– Identifying local resilience opportunities and funding implementation Communities will work with grant project staff to assess vulnerabilities to coastal hazards, identify key resilience needs and prioritize actions that will reduce coastal hazard impacts. Funds will be available for communities to develop plans to implement actions that mitigate future coastal hazard impacts. Lessons learned from these projects will be shared throughout the state and the Great Lakes region.
“Lake Michigan communities are vibrant places, but also face challenges when the lake’s waters rise and fall, weakening natural physical structures and threatening man-made ones,” said Mike Friis, director of the Wisconsin Coastal Management Program. “We have some outstanding partners with deep expertise in areas that will benefit southeastern Wisconsin. For many years, we have collaborated with the organizations who are now partners on this grant-whether it’s setting up rip current and dangerous wave warning systems, advising towns on how to better build or repair marina infrastructure or preventing beach erosion. We have been successful in improving the quality of life in our state and boosting economic potential. This grant offers yet another way to continue some very well-started efforts.”
The Greenland Ice Sheet is melting, discharging hundreds of billions of tons of water into the ocean each year. Sea levels are steadily rising. To better understand and anticipate changes in sea level rise, scientists have sought to quantify how much snow falls on the ice sheet in any given year, and where, since snow is the primary source of the ice sheet's mass. This has proven to be a challenging problem. However, a new study from a team of researchers led by University of Wisconsin-Madison Space Science and Engineering Center scientist, Claire Pettersen, describes a unique method involving cloud characteristics that could help answer some big questions about the Greenland Ice Sheet and its snowfall. The study is published today [April 9, 2018] in the journal Atmospheric Chemistry and Physics.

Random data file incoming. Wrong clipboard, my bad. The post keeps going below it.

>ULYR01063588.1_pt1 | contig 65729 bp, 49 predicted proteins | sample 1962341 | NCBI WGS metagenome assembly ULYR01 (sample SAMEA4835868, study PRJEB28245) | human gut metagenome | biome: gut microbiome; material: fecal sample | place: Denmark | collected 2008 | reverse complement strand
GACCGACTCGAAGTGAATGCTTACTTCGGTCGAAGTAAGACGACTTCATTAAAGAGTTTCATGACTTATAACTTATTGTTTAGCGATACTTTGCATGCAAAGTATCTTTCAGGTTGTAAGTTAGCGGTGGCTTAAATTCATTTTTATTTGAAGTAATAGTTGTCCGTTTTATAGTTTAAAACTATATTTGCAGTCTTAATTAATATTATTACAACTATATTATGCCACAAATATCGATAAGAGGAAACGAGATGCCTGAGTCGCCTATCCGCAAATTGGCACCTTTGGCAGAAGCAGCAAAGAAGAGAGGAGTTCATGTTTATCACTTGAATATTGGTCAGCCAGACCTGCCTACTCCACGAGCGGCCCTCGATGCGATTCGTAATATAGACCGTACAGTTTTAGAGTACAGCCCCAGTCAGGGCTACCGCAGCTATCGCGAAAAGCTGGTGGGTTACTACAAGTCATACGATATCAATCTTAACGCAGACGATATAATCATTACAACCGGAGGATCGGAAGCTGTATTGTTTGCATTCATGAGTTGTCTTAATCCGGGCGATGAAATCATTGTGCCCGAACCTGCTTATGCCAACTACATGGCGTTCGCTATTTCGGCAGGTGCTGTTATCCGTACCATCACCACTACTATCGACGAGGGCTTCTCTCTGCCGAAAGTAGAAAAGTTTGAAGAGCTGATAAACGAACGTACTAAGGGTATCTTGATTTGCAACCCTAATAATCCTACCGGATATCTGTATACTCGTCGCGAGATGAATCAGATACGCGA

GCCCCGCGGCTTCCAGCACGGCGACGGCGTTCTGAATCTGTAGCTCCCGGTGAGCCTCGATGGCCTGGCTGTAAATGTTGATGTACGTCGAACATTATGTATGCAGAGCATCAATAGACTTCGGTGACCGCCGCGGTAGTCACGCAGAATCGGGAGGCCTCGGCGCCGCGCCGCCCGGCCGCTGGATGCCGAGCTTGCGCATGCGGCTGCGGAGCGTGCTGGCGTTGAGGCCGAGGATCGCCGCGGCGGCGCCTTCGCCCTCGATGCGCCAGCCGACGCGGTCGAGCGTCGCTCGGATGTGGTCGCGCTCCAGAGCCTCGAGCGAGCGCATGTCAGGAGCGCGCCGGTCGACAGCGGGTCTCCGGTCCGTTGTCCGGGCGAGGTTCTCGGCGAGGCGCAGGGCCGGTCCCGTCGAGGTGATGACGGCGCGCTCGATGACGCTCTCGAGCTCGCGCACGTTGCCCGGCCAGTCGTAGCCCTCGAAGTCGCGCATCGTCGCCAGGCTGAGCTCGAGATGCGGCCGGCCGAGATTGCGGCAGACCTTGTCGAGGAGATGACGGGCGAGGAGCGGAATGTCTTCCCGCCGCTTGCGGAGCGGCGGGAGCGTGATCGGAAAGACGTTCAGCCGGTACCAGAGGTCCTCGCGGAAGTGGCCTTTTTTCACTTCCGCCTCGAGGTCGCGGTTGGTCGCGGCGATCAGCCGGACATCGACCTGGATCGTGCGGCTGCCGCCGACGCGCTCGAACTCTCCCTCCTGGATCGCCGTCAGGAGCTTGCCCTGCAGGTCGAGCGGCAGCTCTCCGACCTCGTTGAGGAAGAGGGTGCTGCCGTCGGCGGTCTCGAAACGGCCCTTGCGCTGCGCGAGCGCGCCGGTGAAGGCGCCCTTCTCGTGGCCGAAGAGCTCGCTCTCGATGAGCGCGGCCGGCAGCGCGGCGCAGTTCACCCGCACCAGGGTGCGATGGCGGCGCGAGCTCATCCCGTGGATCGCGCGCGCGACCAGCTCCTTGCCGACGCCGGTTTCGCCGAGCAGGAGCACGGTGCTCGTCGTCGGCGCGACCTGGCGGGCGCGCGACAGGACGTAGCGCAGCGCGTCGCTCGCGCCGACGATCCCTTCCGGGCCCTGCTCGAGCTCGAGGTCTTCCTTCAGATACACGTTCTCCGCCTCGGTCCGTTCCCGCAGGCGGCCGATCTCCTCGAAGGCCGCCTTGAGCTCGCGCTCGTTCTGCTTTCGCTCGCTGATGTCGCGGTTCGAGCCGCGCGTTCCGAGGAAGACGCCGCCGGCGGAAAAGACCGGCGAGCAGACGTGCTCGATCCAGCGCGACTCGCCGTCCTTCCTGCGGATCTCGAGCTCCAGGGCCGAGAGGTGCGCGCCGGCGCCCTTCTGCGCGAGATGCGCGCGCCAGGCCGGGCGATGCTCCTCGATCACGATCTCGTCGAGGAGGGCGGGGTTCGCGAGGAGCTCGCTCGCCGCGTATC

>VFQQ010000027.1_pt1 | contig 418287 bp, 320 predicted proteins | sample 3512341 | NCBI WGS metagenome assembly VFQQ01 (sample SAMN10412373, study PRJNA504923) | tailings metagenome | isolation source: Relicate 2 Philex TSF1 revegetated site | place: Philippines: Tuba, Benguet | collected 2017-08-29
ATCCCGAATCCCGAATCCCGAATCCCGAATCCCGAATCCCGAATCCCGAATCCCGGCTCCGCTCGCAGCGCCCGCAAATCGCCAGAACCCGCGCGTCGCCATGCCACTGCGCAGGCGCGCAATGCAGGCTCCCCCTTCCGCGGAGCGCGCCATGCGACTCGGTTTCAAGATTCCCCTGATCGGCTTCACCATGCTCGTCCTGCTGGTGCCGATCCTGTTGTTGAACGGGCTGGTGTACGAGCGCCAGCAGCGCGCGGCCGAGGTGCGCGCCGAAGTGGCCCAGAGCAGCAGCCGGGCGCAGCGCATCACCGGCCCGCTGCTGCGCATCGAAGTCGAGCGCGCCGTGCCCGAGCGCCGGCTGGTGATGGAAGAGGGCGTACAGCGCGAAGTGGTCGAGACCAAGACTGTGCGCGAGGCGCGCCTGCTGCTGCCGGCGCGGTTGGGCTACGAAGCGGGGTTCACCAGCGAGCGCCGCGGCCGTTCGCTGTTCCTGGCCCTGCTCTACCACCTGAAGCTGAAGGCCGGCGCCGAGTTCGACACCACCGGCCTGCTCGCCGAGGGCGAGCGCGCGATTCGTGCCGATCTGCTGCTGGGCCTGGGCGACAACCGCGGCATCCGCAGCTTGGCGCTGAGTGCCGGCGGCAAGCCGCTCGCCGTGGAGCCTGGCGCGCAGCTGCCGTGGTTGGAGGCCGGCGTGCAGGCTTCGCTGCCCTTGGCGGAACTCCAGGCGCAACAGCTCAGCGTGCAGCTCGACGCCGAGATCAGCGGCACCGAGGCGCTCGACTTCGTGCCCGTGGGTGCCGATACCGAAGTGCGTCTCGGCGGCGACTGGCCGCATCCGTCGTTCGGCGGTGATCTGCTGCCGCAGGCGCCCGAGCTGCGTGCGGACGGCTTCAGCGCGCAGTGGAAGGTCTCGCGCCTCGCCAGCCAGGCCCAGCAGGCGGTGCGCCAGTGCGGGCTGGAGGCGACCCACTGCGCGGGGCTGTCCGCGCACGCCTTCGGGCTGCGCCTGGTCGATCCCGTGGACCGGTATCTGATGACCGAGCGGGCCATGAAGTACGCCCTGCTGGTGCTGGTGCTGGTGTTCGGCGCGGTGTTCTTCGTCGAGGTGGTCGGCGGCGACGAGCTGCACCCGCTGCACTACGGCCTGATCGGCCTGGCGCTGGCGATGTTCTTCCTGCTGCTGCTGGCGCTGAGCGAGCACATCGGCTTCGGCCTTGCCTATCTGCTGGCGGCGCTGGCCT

Qiang Chang, a longstanding member of the Waisman Center’s leadership team, has been named the new director of the Waisman Center, following a nationwide search. Chang will begin the position as director on July 1 and report to the Vice Chancellor for Research and Graduate Education.
Andy Richards has been selected for the director of UW-Madison’s Discovery to Product (D2P) office. D2P, located within the Office of the Vice Chancellor for Research and Graduate Education, supports and mentors faculty, staff and student innovators and entrepreneurs on campus who are interested in moving their technology and innovations to the marketplace. D2P, located at 1403 University Ave., fosters collaborations between UW-Madison, the Wisconsin Alumni Research Foundation (WARF) and other partners off and on campus, and has been integral in launching successful start-ups ranging from cell phone apps to 3D printing companies.
News and Announcements
All day, Monona Terrace
a Brown Bag presentation featuring Dr. Mark Fermanich12:00 pm, 259 Educational Sciences
"Taking Productivity in Education Seriously: Neuroscience, Adolescence, and Evidence" by Caroline HoxbyJuli Plant Grainger Distinguished Seminar Speaker4:00 pm, Marquee Cinema, Union South
UW Research at a Glance
in nation for volume of research
spent on research
VCRGE research and service centers